People all too easily assume that electric cars are one hundred percent green. Unfortunately, they are not.
Sure, electric cars don’t rip through petroleum and natural gas like petrol vehicles, but the production process still emits a large amount of greenhouse gas. This is hardly a hallmark of sustainability.
Electric vs petrol vehicles
Though driving electric vehicles may indeed be greener, manufacturing eco-friendly cars simply isn’t. Each car comprises of a wealth of raw materials that are difficult to extract and cost lots of energy to obtain.
The Devonshire Research Group suggests that electric vehicles such as the Tesla Model 3 create pollution and carbon emissions in many ways not easily visible. We should neither exaggerate nor underplay the green ‘credentials’ of electric vehicles.
Traditional petrol driven vehicles cause massive CO2 emissions. They commonly cap major urban areas like Beijing in clouds of exhaust emissions and pollution. On a global scale, carbon dioxide is one of the biggest causes of the greenhouse effect, which damages the environment and exacerbates global warming. Electric vehicles offer a welcome escape from this problem.
Yet despite the terrible track record of traditional vehicles, electric vehicles do not run in a vacuum. Power plants across the world generate electricity by burning natural gas and other fossil fuels. Electric vehicles cannot be considered environmentally friendly when they rely on unsustainable production of electricity. At best, electric vehicles can help us to become greener but they aren’t a solution in of themselves (at least in their current form).
Production of electric vehicles also produces a number of environmental problems. A study by the Fraunhofer Institute for Building Physics suggests that it takes twice as much energy to produce an electric car as a petrol driven one. At best, electric cars are two steps forward, and one step back.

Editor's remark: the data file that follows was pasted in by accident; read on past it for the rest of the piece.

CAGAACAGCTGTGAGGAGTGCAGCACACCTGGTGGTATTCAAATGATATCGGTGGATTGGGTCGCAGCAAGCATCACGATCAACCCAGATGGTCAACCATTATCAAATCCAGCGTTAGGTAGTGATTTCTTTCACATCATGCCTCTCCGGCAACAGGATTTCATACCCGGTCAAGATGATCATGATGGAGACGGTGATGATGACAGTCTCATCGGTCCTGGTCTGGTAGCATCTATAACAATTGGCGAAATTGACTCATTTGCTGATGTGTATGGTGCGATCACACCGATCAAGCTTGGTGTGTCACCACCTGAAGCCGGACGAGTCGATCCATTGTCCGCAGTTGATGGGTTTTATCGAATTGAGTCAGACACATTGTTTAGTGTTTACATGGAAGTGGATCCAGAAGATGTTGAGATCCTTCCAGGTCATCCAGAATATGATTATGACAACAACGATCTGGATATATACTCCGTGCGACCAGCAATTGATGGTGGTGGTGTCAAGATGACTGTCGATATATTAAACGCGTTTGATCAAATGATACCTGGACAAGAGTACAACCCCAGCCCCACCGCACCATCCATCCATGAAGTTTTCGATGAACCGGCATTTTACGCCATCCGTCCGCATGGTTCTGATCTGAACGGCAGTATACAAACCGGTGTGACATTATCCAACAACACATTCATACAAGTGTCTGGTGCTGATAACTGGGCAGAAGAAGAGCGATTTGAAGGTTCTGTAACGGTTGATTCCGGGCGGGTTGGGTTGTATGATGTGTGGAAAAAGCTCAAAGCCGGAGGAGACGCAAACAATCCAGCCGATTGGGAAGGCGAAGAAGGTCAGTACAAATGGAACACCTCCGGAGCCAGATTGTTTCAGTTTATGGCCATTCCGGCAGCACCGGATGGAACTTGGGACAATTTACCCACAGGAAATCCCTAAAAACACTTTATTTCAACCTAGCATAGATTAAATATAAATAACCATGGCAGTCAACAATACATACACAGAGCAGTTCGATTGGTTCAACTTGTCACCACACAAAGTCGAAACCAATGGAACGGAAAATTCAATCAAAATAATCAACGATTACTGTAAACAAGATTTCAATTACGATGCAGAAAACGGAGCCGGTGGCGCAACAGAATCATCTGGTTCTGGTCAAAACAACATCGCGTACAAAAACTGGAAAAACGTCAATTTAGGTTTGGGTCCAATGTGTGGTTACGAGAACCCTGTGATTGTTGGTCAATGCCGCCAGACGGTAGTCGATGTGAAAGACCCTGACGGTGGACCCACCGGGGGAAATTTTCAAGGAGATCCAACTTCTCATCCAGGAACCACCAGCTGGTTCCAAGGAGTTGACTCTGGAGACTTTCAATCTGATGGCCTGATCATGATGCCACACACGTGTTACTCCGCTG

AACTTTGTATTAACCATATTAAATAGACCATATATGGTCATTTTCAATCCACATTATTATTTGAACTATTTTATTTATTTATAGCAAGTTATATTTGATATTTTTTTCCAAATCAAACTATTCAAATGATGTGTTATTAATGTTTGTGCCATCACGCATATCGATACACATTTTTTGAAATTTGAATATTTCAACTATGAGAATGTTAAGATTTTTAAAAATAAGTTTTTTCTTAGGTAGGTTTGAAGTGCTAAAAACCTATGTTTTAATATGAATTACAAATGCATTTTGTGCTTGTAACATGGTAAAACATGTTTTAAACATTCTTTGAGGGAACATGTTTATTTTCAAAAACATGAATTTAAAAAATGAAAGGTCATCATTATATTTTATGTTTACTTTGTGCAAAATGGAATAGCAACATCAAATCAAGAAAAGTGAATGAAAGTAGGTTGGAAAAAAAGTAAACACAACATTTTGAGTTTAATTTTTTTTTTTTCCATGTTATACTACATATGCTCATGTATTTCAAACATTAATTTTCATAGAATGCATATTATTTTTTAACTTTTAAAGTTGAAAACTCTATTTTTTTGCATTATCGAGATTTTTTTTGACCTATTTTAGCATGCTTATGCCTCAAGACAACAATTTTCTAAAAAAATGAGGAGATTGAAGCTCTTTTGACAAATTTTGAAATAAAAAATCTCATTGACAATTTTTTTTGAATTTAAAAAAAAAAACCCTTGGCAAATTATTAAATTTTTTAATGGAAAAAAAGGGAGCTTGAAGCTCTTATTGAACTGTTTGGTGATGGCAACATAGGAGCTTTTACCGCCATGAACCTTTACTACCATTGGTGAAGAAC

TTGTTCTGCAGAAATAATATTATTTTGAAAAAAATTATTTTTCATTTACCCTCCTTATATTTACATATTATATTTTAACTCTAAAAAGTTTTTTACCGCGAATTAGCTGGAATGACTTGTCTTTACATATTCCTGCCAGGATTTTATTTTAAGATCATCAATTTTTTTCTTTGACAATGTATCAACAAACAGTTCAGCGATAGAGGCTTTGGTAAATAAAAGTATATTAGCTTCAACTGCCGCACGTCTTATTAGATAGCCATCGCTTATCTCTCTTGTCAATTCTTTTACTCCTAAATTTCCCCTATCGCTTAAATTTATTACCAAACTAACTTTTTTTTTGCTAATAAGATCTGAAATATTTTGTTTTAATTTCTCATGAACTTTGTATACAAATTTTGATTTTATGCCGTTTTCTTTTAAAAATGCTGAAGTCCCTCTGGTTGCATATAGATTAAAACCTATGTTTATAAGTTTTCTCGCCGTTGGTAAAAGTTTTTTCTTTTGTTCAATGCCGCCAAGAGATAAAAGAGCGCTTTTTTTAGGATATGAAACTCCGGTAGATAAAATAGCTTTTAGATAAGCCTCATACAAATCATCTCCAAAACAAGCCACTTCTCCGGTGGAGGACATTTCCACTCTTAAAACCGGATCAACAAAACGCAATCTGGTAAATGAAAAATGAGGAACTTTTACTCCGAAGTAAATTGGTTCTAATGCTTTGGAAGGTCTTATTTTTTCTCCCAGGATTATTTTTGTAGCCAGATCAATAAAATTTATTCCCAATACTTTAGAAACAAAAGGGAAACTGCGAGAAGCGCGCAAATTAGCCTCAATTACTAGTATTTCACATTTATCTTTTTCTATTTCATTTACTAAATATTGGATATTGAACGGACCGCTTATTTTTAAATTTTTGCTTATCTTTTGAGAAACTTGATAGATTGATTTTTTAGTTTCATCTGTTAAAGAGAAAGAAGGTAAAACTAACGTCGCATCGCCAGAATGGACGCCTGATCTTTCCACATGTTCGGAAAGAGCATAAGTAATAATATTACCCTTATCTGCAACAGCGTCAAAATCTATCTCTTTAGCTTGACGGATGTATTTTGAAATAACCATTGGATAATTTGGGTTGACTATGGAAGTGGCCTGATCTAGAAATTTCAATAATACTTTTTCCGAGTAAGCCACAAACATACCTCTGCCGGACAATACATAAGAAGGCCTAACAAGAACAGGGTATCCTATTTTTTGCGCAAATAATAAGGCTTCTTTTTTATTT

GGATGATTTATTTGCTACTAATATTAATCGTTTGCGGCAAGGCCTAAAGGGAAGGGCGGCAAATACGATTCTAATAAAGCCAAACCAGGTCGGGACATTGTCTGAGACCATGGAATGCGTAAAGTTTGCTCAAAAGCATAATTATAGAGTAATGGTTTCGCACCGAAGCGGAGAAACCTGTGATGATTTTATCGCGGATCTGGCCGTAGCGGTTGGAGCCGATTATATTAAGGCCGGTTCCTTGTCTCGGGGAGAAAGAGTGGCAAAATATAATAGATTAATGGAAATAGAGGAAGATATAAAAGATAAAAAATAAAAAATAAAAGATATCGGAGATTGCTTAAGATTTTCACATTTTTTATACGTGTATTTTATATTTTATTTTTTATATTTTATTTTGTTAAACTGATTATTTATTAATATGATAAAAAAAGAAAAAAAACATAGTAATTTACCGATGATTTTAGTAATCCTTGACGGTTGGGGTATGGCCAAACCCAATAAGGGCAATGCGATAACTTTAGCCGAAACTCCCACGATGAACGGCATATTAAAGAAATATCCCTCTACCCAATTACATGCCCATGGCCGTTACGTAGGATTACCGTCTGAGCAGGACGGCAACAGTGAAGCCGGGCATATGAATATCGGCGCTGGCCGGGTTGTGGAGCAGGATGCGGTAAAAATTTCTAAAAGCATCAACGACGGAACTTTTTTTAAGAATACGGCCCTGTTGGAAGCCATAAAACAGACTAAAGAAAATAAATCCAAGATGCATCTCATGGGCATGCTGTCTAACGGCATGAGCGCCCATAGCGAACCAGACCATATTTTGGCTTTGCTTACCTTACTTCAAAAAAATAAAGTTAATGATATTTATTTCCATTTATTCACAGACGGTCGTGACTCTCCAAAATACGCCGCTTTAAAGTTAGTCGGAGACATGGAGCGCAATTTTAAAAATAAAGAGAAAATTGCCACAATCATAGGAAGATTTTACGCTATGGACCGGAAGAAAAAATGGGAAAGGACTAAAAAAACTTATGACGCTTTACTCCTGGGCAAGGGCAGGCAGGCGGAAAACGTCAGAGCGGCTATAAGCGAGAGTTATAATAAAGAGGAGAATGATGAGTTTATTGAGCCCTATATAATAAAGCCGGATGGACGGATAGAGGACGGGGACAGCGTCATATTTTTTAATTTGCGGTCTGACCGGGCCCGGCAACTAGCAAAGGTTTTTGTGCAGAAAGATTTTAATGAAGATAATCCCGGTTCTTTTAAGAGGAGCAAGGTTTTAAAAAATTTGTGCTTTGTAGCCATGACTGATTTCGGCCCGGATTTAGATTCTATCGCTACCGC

Electric vehicles manufacturing process
Unlike conventional vehicles, electric cars are designed to be extra light and therefore require manufacture with special metals in order to function well. Besides lithium, batteries require graphite, cobalt, nickel, and manganese.
Each one of these niche metals needs to be mined, ripped out from the ground. The rarer the metal, the higher the costs incurred in mining it. As demand for rare metals increases, the amount of energy required for mass production of electric vehicles will increase dramatically. In short, the manufacturing process of electric vehicles can have as negative an environmental impact as fossil fuels ever have.
Of course, it will require more energy to extract such metals at the beginning of the electric vehicle revolution. It will taper off as accessibility increases, but we are still far away from a sustainable transport choice.
Ensuring these vehicles become cleaner will require additional technological development.
The green potential of electric vehicles
Nonetheless, electric vehicles they are a step in the right direction. Today electric cars don’t run on completely renewable energy, but they could do so in future. The same cannot be said for petrol driven cars. Even though electric cars aren’t yet green, they show a great deal of promise.
In the US, The Department of Energy awarded $9.5 million to a California recycling company specializing in lithium batteries (the kind used in electric vehicles).
More and more companies have begun to specialize in recycling lithium in response to the impending electric vehicle revolution, so assume a wider push towards making electric vehicles renewable will continue.
The future of electric vehicles
Despite what critics of renewable energy might say, the transition towards eliminating the use of fossil fuels is a step in the right direction. As our technology becomes more advanced, we’ll be better placed to make greener transport choices as time goes on.
But we must be clear and vocal about our criticisms of some of the non-sustainable features of the electric vehicle industry, such as the mining process and the general production of electricity. It will be interesting to see how the automotive industry transitions away from fossil fuels to electric power over the next few decades.
Commentators that laud electric vehicles as a green transport choice are obscuring the nuances of the way our energy is produced and our vehicles manufactured. Ultimately, until we find a way to produce electric vehicles without extracting natural materials, we’ll be limited in terms of eco-friendly power. Right now, it’s just not easy being green.